Planning for a Unique and Meaningful Wedding


I wrote this blog post to give some insight from being a wedding photographer for 8 years and from helping plan a wedding of my own. Some of these points are more on the practical side from a photographer’s perspective and others are more reflective from the perspective of someone who was recently married in hopes that it might be useful to any couples planning a wedding anything like the ones I love to shoot as a photographer and the kind of wedding that my wife and I were fortunate to have had ourselves. 

Decide What is Most Important To You
I‘ve been contemplating the concept of value quite a bit the last few days and how it applies to the wedding industry. As people, we assign value to things sometimes without even realizing it. Sometimes we have a set of criteria that we have adopted to assign value by but how many times do we reflect and evaluate that criteria and to make sure these standards that we assign value by are not arbitrary or, even worse, not our own? Like many other things in life, I feel like couples should decide what is most important to them for their own wedding day. Traditions are great if it’s what you want. Trends are great if that is what you want. But they are not for everyone and sometimes they can become unnecessary expenses and stress. Having a clear cut philosophy of what you value most will help you narrow down your decisions and help you focus on what matters most. For my wife and I, we wanted our wedding to be pretty, fun, inexpensive and for it to be a community effort as much as possible. Kasi’s aunt made our cakes, my mom was our florist, and we found a caterer local in the town we got married in to make each guest their own pot pie. We collected rosemary from our mothers yards (the stuff was growing like crazy) and we even attempted growing our own pumpkins. Our venue was not well known and many of our details came from knick knacks we had around my apartment. This might not be everyone’s cup of tea but it was exactly what we wanted. The point is, you should be able to make your wedding what you want without an obligation to the traditional or what’s on trend because at the end of the day, what matted most to us were the moments shared between family, friends, and each other as opposed to feeling an obligation to conforming to a preset template defined by someone else.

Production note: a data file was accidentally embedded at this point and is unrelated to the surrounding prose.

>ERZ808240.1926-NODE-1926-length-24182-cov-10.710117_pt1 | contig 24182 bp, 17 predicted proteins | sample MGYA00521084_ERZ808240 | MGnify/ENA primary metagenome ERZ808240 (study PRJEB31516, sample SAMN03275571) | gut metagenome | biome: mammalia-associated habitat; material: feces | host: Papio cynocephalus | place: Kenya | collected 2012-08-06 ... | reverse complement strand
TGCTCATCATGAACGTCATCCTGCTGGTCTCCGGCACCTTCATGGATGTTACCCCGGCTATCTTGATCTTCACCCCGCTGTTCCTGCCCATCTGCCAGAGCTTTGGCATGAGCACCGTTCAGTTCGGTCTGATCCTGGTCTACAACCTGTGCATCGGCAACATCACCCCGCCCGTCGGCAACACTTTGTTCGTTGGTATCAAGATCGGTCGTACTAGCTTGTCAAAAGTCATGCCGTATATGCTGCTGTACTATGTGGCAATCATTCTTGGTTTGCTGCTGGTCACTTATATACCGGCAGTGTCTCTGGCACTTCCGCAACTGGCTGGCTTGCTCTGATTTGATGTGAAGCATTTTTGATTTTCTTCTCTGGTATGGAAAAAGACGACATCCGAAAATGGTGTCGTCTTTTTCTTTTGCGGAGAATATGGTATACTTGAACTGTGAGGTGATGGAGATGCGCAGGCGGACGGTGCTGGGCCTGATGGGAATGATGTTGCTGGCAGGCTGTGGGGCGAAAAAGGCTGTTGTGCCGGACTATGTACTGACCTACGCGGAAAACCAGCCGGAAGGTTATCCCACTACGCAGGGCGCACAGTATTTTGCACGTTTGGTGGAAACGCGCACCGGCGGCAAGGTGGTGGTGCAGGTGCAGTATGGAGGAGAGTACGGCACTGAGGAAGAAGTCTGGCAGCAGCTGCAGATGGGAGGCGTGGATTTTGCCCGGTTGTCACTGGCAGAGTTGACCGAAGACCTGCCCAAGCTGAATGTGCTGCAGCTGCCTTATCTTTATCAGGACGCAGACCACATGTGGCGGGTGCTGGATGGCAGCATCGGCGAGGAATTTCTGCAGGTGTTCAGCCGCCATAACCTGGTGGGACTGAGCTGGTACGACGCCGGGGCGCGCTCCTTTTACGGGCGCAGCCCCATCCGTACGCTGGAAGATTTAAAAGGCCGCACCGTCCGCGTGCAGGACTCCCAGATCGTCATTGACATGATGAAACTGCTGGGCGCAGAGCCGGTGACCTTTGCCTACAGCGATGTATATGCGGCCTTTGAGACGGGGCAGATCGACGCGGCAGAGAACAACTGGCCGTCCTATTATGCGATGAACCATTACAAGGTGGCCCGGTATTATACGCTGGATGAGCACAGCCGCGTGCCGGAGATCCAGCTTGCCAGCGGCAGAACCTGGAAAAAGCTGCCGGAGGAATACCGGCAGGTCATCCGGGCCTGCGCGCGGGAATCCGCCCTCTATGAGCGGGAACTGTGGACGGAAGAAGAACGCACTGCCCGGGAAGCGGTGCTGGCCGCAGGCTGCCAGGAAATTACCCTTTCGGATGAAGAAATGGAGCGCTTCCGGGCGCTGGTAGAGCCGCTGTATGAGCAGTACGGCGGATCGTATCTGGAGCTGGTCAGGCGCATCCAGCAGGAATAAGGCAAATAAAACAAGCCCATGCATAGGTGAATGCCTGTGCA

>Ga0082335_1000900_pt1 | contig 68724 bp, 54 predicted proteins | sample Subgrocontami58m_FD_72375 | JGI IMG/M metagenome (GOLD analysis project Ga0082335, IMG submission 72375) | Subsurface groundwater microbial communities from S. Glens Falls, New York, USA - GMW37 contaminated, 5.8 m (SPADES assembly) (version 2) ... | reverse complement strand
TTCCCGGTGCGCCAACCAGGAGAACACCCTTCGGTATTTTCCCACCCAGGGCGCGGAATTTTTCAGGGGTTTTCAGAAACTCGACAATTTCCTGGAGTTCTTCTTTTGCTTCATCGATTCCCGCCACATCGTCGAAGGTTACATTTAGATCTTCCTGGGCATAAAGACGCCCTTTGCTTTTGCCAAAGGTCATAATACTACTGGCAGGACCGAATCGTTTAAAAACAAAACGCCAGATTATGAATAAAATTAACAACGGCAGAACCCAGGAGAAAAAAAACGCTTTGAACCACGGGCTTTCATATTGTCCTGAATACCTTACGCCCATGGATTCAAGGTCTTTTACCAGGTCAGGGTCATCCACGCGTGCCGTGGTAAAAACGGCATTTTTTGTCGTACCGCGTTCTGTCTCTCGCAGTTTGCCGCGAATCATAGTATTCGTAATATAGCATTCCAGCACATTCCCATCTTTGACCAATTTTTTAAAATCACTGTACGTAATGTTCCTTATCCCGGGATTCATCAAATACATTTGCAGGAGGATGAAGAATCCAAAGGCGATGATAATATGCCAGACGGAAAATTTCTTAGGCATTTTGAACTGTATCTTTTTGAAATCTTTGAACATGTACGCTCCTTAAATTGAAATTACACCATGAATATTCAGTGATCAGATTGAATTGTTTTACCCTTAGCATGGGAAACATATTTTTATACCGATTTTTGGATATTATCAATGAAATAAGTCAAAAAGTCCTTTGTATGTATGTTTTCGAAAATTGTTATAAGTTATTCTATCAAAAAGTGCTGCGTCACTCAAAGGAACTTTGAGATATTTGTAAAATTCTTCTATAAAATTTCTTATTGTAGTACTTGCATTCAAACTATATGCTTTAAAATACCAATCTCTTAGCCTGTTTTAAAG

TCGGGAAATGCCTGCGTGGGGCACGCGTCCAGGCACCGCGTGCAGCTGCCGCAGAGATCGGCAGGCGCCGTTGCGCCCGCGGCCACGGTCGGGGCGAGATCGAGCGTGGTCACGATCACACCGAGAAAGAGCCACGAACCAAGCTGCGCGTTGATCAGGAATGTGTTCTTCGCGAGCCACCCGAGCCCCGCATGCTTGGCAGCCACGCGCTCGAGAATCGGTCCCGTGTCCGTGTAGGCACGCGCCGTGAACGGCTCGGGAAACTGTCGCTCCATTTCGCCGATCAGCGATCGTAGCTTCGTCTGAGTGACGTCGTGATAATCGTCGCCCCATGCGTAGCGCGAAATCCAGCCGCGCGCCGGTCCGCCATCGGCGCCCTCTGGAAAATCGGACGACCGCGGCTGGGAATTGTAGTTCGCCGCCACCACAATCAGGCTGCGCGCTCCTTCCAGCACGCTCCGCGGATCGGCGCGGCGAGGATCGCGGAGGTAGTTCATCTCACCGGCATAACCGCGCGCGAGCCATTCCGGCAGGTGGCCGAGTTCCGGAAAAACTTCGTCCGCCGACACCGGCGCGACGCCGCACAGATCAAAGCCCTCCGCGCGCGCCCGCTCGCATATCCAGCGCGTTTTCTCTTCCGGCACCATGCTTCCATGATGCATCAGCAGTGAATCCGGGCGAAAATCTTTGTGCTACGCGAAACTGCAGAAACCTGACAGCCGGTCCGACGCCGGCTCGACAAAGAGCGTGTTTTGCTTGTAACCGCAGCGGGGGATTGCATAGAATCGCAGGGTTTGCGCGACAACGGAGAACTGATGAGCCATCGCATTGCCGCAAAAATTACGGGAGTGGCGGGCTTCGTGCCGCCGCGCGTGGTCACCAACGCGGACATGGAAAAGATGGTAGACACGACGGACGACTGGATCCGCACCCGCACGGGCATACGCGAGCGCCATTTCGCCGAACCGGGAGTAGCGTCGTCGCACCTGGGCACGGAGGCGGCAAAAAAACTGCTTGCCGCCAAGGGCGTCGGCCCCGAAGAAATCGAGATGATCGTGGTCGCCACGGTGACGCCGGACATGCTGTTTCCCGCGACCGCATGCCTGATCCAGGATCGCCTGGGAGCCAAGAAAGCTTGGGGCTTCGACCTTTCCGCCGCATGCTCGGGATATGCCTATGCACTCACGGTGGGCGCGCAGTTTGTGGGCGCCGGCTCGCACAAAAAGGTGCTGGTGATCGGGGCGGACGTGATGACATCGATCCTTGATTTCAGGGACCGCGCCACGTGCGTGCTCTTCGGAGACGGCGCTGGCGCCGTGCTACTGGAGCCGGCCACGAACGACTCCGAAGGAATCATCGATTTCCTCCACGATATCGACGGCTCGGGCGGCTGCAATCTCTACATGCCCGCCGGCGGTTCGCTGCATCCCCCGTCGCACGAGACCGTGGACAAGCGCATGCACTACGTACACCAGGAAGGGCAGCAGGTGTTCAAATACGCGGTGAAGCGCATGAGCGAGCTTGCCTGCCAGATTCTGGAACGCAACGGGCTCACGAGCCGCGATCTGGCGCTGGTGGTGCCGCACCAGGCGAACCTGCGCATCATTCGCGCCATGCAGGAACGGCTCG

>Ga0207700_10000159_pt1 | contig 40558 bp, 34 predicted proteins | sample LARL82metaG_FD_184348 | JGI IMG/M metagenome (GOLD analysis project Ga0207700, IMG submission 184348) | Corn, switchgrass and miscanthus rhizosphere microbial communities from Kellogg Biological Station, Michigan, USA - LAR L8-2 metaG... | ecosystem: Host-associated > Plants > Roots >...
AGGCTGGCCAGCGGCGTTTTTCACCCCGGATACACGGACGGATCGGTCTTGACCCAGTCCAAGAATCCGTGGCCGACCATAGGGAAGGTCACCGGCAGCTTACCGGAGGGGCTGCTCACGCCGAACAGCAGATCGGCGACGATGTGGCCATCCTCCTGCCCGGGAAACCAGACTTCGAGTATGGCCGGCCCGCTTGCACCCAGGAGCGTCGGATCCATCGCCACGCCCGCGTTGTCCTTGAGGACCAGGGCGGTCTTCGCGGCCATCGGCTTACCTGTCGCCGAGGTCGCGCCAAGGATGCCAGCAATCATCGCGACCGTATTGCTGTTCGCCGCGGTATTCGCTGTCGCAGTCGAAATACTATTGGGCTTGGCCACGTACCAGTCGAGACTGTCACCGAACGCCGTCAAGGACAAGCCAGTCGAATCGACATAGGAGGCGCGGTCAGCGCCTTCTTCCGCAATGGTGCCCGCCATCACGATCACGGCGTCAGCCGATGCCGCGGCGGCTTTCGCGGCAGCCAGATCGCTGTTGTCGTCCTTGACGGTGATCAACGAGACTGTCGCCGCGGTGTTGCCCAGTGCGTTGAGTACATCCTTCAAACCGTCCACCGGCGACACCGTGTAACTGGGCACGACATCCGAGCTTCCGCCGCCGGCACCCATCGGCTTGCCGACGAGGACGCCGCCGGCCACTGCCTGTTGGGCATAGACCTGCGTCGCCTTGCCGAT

Hire Good Vendors And Trust Them (Especially Your Photographer)
This one sounds a little biased but being on the other side of it as a groom, I can safely say I put my money where my mouth is. If you’ve done your research and hired vendors you trust, then the best thing you can do is let them do what you hired them to do. Even as a photographer myself, I wanted our photographer to to document our wedding the way he does best, because I know that’s how he would be able to serve us best without being micromanaged. We couldn’t be happier with not only our photos but also with what we got from all our other vendors as well. 

Get to Know Your Vendors